The Blue Wave Was a Success

 Photo by Mirah Curzer on Unsplash.

The 2018 midterms saw record voter turnout with over 113 million Americans casting ballots, according to CBS News. 49% of registered voters showed up to the polls, becoming the highest midterm turnout since 1966.

Democrats have managed to flip the House, while Republicans have maintained control of the Senate. Officials on both sides have claimed victory in the wake of election day with President Trump tweeting his thoughts of the night’s outcome.


While the success of the so-called “Blue Wave” has been doubted, the achievements of the Democratic Party far outweighed the successes of the Republicans. Democrats outperformed the last blue wave in 2006 when Democrats gained 31 House seats, while also flipping 6 governorships and 6 Senate seats. President George H.W. Bush referred to the election as a “thumping”, and it was widely regarded as a sweeping victory for Democrats.

The Democrats have, so far, flipped 32 House seats. It’s estimated the total will climb to 38 seats once all votes have been counted. Democrats have also flipped seven governorships, including in Kansas, which is typically a ruby-red state. I’d call that a wave.

Although Democrats couldn’t manage to retake the Senate, it was almost unanimously viewed as a longshot to begin with. The Senate map was very unfavorable for Democrats with 24 Democratic seats up for reelection compared to only 9 Republican seats. Additionally, Democrats were defending ten seats in states where Trump won in 2016. Republicans were only defending one seat where Hillary Clinton won in 2016. It was a tough map for Democrats, but they still flipped two seats blue and only lost three seats to Republicans, although we’re still waiting for Florida to be called.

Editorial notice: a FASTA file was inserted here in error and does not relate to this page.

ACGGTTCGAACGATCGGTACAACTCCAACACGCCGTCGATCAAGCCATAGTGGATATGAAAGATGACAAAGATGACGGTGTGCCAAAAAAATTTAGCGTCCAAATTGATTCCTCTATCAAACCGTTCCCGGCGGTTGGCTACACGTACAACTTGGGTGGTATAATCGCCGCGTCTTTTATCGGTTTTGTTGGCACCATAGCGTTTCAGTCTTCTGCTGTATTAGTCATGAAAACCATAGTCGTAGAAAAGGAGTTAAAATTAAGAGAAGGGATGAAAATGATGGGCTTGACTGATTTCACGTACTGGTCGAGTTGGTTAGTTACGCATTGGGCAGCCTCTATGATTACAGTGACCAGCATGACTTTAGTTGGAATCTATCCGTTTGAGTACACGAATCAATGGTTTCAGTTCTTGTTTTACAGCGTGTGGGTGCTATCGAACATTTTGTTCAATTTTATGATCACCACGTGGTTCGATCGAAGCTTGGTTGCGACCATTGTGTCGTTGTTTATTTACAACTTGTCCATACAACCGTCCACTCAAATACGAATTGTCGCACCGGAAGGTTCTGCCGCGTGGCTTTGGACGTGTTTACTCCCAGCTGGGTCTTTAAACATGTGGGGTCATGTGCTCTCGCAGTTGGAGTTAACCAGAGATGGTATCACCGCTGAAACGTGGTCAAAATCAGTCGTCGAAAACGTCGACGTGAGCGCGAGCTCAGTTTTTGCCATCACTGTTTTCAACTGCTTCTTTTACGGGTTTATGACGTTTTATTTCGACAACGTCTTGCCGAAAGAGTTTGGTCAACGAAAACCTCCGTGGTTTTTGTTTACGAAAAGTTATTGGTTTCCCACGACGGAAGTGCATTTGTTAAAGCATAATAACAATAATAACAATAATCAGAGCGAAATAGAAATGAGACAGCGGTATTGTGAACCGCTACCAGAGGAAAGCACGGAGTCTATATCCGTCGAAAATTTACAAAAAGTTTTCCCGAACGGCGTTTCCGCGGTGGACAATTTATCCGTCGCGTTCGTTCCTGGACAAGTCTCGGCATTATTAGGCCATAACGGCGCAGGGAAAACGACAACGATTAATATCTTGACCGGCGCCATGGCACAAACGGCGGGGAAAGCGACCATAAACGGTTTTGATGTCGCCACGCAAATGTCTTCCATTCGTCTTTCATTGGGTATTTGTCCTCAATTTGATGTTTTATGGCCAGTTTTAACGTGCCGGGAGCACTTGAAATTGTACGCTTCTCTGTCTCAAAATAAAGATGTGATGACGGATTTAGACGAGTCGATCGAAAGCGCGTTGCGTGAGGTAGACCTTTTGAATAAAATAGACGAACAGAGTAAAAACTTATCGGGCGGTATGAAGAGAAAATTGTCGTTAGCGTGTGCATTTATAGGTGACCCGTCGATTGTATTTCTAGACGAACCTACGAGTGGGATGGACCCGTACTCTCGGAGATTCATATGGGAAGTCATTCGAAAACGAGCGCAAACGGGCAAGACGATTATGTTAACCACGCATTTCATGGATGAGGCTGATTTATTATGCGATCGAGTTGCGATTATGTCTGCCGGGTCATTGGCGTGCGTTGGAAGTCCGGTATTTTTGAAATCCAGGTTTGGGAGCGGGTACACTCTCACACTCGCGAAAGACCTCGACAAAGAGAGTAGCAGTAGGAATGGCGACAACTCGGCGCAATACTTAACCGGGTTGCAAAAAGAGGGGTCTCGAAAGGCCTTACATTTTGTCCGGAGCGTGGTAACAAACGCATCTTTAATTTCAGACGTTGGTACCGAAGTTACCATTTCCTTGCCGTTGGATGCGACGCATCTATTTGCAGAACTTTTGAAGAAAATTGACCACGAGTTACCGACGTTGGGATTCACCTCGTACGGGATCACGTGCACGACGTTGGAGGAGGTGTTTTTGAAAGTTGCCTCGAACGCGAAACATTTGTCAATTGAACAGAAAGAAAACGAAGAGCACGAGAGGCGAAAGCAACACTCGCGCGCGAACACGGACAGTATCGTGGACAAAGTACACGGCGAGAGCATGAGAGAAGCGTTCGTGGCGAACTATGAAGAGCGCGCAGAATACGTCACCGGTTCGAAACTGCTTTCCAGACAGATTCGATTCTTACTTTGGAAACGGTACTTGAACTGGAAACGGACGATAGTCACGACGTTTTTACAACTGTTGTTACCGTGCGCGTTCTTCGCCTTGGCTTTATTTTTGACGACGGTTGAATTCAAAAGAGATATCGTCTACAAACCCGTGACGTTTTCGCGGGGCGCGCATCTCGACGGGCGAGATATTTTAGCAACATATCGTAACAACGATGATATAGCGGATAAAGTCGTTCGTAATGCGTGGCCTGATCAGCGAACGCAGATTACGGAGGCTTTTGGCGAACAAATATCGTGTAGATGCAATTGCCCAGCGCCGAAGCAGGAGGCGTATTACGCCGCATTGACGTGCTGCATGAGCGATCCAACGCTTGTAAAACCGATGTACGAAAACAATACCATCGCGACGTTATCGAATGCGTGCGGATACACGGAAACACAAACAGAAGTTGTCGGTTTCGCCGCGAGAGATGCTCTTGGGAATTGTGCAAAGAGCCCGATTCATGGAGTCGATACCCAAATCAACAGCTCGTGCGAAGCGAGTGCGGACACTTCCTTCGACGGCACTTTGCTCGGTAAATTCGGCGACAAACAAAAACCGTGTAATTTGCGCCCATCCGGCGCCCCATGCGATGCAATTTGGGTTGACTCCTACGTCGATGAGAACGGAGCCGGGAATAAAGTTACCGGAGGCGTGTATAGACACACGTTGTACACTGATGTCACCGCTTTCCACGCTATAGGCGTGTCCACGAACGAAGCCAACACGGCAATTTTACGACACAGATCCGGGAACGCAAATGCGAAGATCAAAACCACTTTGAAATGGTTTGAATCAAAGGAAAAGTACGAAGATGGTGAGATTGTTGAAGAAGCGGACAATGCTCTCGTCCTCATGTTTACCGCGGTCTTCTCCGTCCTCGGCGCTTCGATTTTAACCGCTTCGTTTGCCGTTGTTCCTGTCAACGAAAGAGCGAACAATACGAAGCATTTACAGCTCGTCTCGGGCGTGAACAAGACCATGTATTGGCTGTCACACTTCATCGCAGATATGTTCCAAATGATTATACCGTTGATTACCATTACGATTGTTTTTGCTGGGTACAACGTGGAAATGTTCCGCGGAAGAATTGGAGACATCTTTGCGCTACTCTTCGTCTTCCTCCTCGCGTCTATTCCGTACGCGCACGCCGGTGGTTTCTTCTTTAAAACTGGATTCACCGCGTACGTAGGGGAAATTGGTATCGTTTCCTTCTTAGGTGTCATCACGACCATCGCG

In Senate races, Democrats received 56.9% of all votes cast and Republicans received 41.5%. Even though Republicans maintained control over the chamber, Democrats far outperformed them.

The blue wave ushered in a far more diverse Congress than at any point in history. The first Native American women were elected to Congress. Sharice Davids, will replace Republican incumbent Kevin Yoder in Kansas’ 3rd Congressional District and Deb Haaland will be representing New Mexico’s 1st Congressional District. The first Muslim women were also elected. Rashida Tlaib was elected in Michigan’s 13th Congressional District and Ilhan Omar will represent Minnesota’s 5th. Additionally, a record number of women will be heading to capitol hill with 35 newly elected women going to the House of Representatives and 65 incumbents. This puts the total at 100 women in the House, beating the previous record of 85.

Adding to the diversity, Jared Polis was elected as Colorado's governor making him the first openly gay man to be governor in the nation. Arizona elected its first female Senator, and Texas elected its first Hispanic woman for the House.

Democrats were able flipped the governorship, Secretary of State, and Attorney General seats in Michigan. They also made significant gains in the state legislature, despite a heavily gerrymandered map, and passed all three ballot proposals which were popularly backed by Democrats.

The blue wave crashed ashore on election day, and the Democratic Party has paved a path to victory in 2020 as they hope to maintain control of the House and finally flip the Senate. All of this with the main goal of taking down President Trump. 

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